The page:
Because these data suggest that the effect of p/CAF is HAT dependent, we next measured TNF-α effects on histone H4 acetylation at the CCL11 promoter in HASM cells using an Ab directed against acetylated histone H4 by ChIP assay. TNF-α increased histone H4 acetylation 10.67 ± 2.63-fold at 1 h in keeping with previous reports (raw immunoprecipitated/input values: control, 0.1 ± 0.04; TNF-α, 1.0 ± 0.2). Bis I inhibited this to 3.5 ± 1.1-fold above basal (0.4 ± 0.3 immunoprecipitated/input value), and LY333531 reduced this to 4.5 ± 1.0-fold above basal (0.4 ± 0.1 immunoprecipitated/input) (Fig. 6 E).

These data suggest that PKCβ increases CCL11 transcription by recruiting p/CAF and increasing histone H4 acetylation at the promoter.

To assess whether PKCβII can directly phosphorylate p/CAF, an in vitro kinase assay was performed. PKCβII phosphorylated purified p/CAF in vitro, depicted by a band at 19 kDa (Fig. 7,A). Histone H1, a known PKC target (36), was included as a positive control (32-kDa band) (Fig. 7 A).

FIGURE 7.

PKCβ phosphorylates p/CAF in vitro, and p/CAF and PKCβ colocalize in HASM cells. Model for PKCβ function in TNF-α-mediated CCL11 production from HASM cells. A, Protein kinase reactions were initiated by adding 4 μg of p/CAF or histone H1 and kinase buffer containing 250 μM ATP and 5 μCi of [γ-32P]ATP, using purified PKCβII. Reactions were incubated for 20 min at 30°C and terminated by adding an equal volume of Western sample buffer. Samples were boiled for 5 min, and proteins were resolved by SDS-PAGE. Gels were dried under vacuum, and phosphorylated proteins were visualized by autoradiography. B, Confocal microscopy showing p/CAF expression in HASM cells. C, Cells were stimulated for 1 h with TNF-α (1 ng/ml) and protein extracted, and cells were precleared for 1 h at 4°C with 100 μl of protein A-agarose. Immunoprecipitation was performed with 4 μg of p/CAF Ab overnight at 4°C, and the immunocomplex was captured by adding 100 μl of protein A-agarose beads at 4°C for 2 h. Precipitates were washed four times with lysis buffer, boiled in Western sample buffer, and subjected to SDS-PAGE and Western blot analysis. Blot is representative of two independent experiments in cells from different donors. D, In response to TNF-α, PKCβ is activated and translocates to the nucleus, whereby it activates the binding of the cofactor p/CAF to the CCL11 promoter, an effect dependent on its HAT activity and resultant histone H4 acetylation. This switches on NF-κB (p65)-mediated CCL11 transcription.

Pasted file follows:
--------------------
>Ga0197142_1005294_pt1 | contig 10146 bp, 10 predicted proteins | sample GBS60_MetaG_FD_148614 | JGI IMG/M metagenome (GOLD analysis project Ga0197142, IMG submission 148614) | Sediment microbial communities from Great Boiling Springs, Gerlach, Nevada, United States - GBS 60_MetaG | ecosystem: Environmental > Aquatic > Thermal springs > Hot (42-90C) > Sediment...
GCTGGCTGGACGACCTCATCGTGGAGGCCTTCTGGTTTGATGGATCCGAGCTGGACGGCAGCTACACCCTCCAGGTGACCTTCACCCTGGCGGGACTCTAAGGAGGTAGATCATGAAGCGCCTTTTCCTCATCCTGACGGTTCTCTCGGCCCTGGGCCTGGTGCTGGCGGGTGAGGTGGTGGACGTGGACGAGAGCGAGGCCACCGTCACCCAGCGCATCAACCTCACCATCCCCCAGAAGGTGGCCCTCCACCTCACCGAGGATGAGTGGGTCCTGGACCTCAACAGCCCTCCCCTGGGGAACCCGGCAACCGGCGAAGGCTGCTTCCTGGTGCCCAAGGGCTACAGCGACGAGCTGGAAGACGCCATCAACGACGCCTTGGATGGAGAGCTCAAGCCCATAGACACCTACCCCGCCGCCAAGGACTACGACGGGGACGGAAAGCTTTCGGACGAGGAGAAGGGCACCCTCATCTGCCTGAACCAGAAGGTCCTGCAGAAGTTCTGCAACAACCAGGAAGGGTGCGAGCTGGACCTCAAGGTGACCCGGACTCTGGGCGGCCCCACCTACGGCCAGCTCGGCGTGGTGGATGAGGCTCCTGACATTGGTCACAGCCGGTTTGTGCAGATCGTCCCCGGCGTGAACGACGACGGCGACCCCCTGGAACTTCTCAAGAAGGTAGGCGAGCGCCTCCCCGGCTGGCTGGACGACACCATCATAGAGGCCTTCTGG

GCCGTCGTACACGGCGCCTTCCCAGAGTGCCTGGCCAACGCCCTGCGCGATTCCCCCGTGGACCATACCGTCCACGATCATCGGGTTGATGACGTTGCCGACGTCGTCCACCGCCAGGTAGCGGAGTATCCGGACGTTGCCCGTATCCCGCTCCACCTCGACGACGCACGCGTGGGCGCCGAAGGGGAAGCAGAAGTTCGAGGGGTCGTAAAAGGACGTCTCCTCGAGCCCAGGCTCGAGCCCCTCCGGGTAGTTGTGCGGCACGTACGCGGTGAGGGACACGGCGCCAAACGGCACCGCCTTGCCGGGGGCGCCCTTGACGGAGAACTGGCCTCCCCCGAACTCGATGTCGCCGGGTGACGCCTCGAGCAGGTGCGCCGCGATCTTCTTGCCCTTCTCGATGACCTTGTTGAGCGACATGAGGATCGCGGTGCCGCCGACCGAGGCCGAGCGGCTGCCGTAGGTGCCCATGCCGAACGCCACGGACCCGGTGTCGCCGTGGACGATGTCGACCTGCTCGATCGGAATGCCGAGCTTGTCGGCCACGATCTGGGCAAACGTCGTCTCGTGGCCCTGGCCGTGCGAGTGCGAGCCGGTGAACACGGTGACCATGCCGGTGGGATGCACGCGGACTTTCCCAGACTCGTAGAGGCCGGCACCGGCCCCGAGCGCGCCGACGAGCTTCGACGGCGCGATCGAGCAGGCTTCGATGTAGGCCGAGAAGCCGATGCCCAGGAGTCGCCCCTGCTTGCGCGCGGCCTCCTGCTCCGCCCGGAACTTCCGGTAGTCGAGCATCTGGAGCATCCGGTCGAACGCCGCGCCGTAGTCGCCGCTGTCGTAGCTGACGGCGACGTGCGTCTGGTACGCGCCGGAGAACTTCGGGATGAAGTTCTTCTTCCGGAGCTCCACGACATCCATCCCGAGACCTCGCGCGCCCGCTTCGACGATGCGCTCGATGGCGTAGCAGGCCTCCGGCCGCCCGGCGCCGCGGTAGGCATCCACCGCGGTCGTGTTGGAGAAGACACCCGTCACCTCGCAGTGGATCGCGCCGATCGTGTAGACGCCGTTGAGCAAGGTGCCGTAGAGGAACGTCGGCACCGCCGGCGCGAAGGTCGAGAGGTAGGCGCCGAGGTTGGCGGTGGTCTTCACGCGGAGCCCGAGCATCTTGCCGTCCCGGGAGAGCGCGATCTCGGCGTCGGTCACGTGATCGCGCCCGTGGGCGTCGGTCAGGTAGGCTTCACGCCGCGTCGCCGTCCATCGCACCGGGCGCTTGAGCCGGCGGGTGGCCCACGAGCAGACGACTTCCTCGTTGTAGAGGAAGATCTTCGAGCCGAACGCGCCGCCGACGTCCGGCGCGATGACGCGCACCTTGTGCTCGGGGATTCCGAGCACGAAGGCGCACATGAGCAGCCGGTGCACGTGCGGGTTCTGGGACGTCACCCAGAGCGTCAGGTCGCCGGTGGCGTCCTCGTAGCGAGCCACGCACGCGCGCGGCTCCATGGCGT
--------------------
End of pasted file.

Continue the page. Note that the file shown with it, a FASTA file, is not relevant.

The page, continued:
FIGURE 7.

PKCβ phosphorylates p/CAF in vitro, and p/CAF and PKCβ colocalize in HASM cells. Model for PKCβ function in TNF-α-mediated CCL11 production from HASM cells. A, Protein kinase reactions were initiated by adding 4 μg of p/CAF or histone H1 and kinase buffer containing 250 μM ATP and 5 μCi of [γ-32P]ATP, using purified PKCβII. Reactions were incubated for 20 min at 30°C and terminated by adding an equal volume of Western sample buffer. Samples were boiled for 5 min, and proteins were resolved by SDS-PAGE. Gels were dried under vacuum, and phosphorylated proteins were visualized by autoradiography. B, Confocal microscopy showing p/CAF expression in HASM cells. C, Cells were stimulated for 1 h with TNF-α (1 ng/ml) and protein extracted, and cells were precleared for 1 h at 4°C with 100 μl of protein A-agarose. Immunoprecipitation was performed with 4 μg of p/CAF Ab overnight at 4°C, and the immunocomplex was captured by adding 100 μl of protein A-agarose beads at 4°C for 2 h. Precipitates were washed four times with lysis buffer, boiled in Western sample buffer, and subjected to SDS-PAGE and Western blot analysis. Blot is representative of two independent experiments in cells from different donors. D, In response to TNF-α, PKCβ is activated and translocates to the nucleus, whereby it activates the binding of the cofactor p/CAF to the CCL11 promoter, an effect dependent on its HAT activity and resultant histone H4 acetylation. This switches on NF-κB (p65)-mediated CCL11 transcription.